Tuesday, September 1, 2009

CoSM Symbiosis

Dear Friends,

Preparing for the Symbiosis festival to be held in Yosemite, California this weekend, we were considering the concept of symbiosis and learned about the gall wasp. This cousin to a bee lays its eggs on a naked leaf, prey to wind, rain and insect predators. The tree graciously protects the wasp egg by growing a womb to surround each individual ova. The bulging ball or wart on the tree's leaf signals the presence of a developing gall wasp. When the egg is fully grown, the hatchling eats its way out of the protective shell provided by the tree. What could motivate a tree to host a gall wasp? According to Rudolph Steiner's amazing book "Bees," European farmers have always known that trees hosting gall wasps bear fruit that is qualitatively sweeter than those trees that have not been gall wasp hosts. Farmers bring wasps to their fruit bearing trees in order to have the sweetest fruit. The wasp, the tree and the farmer are all in a symbiotic relationship.

Symbiosis is an opportunity to see the compassionate oneness manifesting through the nature field. Symbiosis is an everyday miracle proving that interdependence is a strategy for evolution. Evolution flourishes both through competition -- survival of the fittest, and symbiosis -- a close and often long-term relationship between species. Each species, from single celled organisms to primates, strive to be the best they can be, while at the same time existing in direct interdependence with many other life forms and truly in relationship to all.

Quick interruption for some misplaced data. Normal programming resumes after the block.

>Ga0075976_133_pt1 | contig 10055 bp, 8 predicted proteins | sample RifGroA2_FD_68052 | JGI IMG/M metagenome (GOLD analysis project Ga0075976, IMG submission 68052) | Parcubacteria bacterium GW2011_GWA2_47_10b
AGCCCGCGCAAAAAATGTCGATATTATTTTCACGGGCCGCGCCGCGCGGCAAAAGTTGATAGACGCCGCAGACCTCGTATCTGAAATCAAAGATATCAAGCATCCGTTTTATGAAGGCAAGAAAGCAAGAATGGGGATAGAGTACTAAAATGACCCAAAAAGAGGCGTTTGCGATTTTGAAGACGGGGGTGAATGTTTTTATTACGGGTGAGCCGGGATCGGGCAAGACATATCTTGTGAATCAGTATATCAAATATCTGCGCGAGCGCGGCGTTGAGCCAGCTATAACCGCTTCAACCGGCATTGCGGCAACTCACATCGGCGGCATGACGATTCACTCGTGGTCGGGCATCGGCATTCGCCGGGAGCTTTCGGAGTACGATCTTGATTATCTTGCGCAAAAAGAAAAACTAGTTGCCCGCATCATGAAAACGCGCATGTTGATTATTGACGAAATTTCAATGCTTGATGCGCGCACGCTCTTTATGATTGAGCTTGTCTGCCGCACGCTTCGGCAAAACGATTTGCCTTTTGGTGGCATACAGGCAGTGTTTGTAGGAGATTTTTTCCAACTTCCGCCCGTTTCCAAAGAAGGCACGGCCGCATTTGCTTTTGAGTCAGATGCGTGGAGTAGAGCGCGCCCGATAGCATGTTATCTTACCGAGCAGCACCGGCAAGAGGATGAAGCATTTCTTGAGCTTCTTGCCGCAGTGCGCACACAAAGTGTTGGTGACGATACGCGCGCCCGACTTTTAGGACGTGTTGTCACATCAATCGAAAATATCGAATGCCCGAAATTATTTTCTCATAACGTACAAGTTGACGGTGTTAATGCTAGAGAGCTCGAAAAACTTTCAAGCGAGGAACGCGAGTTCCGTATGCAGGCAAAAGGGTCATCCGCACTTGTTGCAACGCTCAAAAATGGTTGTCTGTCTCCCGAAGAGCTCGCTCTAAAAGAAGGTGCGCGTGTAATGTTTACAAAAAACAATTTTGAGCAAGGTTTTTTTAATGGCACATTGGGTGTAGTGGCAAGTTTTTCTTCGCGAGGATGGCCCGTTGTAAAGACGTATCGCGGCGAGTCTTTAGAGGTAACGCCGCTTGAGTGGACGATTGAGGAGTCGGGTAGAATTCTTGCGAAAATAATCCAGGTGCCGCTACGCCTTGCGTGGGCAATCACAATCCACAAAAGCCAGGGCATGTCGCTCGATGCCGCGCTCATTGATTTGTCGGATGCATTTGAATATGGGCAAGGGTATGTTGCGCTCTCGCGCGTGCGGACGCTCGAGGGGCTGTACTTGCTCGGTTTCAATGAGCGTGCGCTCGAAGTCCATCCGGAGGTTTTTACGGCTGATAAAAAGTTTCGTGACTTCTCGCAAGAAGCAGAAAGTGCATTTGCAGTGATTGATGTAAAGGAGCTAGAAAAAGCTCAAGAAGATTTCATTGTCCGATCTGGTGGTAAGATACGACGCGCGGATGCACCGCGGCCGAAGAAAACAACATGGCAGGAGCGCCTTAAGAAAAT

The diminishment of certain species, like bees and frogs, indicates a frightening imbalance in our natural world. Awareness of this breakdown has led to an upsurge in bee keeping worldwide. A CoSM friend has promised to train us to keep bees as early as next spring. As our species consciously evolves, the study of symbiosis as a fundamental law of nature provides a key to a sustainable future.

Weeks ago in our message, we shared documentation of frogs living in the CoSM reflecting pond. These amphibians are noticeably "in the moment" and observant of human visitors. The Mission of Art class at CoSM last weekend checked in on the frogs, who immediately hopped out to greet us, and members of the two species stared intently at one another. CoSM frogs appear to be gifted meditators, gurus on the principals of stillness and patience.

With love,

Allyson and Alex Grey

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